Recent evidence points to molecules secreted by the adipose tissue, or adipokines, as possible links between increased adipose mass and metabolic abnormalities. Among these molecules, adiponectin has drawn much attention because of its insulin-sensitizing and antiatherogenic actions, suggesting that genetic deficits in its production or action may contribute to insulin resistance and coronary artery disease (CAD). A meta-analysis of the data published to date supports this hypothesis. Two independent effects, corresponding to the two linkage disequilibrium blocks that can be identified at the adiponectin locus, appear to be present. In the 5′ block, the g.-11391G→A variant has a modest but significant effect on adiponectinemia, with a mean difference between genotypes of 1.64 ng/ml (95% CI 0.88-2.41). In the 3′ block, the g.+276G→T variant is a strong determinant of insulin resistance and CAD, with minor allele homozygotes having a lower homeostasis model assessment of insulin resistance (HOMA IR) index (-0.36 units, 95% CI 0.24-0.47) and a lower cardiovascular risk (odds ratio 0.55, 95% CI 0.38-0.80) than carriers of other genotypes. No consistent effect on BMI or risk of type 2 diabetes is evident. Polymorphisms in the genes coding for the adiponectin receptors may also influence the risk of insulin resistance and CAD, but data on these genes are still too sparse to draw firm conclusions. In summary, the studies published to date indicate that polymorphisms at the adiponectin locus are indeed predictors of circulating adiponectin levels, insulin sensitivity, and atherosclerosis, highlighting the pivotal role of this adipokine in the modulation of metabolism and atherogenesis.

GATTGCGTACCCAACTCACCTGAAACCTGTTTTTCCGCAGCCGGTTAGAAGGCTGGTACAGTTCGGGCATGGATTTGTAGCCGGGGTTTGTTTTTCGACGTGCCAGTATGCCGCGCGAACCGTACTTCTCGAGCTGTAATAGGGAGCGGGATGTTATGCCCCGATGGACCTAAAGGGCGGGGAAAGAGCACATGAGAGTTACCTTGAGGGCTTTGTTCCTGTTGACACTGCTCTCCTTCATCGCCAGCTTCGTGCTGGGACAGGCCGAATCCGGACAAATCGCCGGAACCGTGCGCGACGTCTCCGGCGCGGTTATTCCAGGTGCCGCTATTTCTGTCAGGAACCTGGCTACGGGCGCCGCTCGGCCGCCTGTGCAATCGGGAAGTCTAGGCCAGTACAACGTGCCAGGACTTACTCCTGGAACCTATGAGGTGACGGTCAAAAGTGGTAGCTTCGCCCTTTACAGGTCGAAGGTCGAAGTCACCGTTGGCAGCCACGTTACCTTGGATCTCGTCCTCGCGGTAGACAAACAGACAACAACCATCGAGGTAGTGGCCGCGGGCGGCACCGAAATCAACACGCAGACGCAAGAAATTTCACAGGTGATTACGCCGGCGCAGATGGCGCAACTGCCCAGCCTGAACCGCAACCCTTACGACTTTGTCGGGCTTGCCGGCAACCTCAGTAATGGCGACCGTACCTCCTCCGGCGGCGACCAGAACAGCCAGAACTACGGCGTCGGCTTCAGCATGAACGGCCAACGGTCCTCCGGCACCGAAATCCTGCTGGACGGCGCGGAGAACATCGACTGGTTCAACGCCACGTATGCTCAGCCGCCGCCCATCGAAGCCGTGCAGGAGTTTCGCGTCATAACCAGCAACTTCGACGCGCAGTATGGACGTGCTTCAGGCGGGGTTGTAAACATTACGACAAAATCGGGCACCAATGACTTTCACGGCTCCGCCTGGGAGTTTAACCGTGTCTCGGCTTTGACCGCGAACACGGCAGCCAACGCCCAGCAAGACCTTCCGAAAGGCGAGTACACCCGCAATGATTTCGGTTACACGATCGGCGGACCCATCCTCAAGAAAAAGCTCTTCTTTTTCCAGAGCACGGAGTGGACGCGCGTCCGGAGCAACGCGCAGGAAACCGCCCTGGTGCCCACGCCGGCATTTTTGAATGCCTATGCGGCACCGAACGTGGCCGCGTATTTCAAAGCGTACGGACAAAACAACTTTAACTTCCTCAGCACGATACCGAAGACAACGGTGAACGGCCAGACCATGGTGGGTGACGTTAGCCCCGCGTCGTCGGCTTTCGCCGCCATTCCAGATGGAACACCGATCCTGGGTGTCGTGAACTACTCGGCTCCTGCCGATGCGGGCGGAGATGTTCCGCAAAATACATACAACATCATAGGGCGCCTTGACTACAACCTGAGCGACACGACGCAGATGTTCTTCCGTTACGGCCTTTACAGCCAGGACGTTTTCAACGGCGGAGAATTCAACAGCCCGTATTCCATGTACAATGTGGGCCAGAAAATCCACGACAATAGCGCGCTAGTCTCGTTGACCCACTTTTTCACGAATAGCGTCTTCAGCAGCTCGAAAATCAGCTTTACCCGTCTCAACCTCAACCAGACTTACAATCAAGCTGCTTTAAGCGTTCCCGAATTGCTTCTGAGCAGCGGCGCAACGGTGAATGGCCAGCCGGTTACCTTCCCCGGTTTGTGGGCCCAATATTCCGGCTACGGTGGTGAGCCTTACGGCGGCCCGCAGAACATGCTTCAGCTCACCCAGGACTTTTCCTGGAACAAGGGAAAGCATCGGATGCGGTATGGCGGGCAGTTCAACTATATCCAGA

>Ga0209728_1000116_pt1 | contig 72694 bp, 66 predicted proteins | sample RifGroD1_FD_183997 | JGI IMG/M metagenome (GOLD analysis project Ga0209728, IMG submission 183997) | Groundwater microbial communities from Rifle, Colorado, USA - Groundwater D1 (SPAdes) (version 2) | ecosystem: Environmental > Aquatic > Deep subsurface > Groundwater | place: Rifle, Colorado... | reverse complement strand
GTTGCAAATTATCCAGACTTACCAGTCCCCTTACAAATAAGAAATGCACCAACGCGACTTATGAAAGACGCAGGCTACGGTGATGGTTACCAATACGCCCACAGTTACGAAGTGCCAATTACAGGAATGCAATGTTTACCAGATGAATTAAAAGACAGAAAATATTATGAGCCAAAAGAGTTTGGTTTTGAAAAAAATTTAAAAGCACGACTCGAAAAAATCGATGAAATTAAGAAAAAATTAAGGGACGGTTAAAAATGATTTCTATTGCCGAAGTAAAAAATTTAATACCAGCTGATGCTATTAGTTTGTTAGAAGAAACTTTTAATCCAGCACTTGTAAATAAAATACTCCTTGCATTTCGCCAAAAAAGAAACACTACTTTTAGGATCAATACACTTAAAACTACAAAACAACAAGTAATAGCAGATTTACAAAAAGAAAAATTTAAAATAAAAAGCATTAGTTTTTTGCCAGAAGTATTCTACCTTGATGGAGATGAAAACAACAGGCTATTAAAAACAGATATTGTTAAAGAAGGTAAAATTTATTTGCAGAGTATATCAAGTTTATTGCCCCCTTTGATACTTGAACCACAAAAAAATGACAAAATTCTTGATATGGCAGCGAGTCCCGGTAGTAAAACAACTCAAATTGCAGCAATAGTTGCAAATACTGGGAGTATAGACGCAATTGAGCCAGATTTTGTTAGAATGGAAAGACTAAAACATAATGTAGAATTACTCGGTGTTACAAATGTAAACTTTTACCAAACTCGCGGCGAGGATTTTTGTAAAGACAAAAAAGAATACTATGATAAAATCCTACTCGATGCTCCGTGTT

ASJC Scopus subject areas
- Internal Medicine
- Endocrinology, Diabetes and Metabolism